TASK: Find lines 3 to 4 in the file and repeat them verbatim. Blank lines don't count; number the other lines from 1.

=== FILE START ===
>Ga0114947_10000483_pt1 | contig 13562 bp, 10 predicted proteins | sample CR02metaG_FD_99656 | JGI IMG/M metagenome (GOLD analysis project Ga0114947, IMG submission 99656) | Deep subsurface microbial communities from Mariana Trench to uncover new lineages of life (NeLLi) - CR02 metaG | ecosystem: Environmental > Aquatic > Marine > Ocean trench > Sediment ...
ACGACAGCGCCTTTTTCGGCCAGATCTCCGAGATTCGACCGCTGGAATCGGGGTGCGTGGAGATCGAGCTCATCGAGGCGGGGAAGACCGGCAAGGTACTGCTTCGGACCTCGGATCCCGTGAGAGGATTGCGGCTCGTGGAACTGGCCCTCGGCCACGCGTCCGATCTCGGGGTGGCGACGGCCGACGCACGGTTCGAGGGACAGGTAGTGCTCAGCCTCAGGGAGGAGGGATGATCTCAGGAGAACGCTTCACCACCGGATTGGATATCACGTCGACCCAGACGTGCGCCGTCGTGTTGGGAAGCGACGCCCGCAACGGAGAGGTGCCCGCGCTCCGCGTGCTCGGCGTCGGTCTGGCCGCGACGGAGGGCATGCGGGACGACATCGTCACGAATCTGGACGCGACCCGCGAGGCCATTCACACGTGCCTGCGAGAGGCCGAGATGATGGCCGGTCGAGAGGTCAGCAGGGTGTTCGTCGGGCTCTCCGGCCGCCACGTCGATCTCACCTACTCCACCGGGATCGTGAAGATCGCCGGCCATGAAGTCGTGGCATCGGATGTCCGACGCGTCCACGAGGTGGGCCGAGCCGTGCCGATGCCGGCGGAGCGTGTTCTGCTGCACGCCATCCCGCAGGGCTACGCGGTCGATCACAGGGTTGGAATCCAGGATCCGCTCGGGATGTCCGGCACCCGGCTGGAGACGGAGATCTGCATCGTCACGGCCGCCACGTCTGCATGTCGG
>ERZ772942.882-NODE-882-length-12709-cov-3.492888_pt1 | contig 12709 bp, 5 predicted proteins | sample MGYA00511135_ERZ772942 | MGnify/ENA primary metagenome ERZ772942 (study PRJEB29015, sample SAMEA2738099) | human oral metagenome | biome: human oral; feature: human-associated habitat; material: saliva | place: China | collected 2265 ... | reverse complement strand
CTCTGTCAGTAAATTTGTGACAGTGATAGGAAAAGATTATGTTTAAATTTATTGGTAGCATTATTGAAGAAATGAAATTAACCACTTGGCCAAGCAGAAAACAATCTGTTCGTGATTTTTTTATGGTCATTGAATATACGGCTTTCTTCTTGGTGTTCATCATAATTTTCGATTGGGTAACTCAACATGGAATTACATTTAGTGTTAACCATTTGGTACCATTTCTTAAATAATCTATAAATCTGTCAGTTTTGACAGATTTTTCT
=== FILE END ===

>ERZ772942.882-NODE-882-length-12709-cov-3.492888_pt1 | contig 12709 bp, 5 predicted proteins | sample MGYA00511135_ERZ772942 | MGnify/ENA primary metagenome ERZ772942 (study PRJEB29015, sample SAMEA2738099) | human oral metagenome | biome: human oral; feature: human-associated habitat; material: saliva | place: China | collected 2265 ... | reverse complement strand
CTCTGTCAGTAAATTTGTGACAGTGATAGGAAAAGATTATGTTTAAATTTATTGGTAGCATTATTGAAGAAATGAAATTAACCACTTGGCCAAGCAGAAAACAATCTGTTCGTGATTTTTTTATGGTCATTGAATATACGGCTTTCTTCTTGGTGTTCATCATAATTTTCGATTGGGTAACTCAACATGGAATTACATTTAGTGTTAACCATTTGGTACCATTTCTTAAATAATCTATAAATCTGTCAGTTTTGACAGATTTTTCT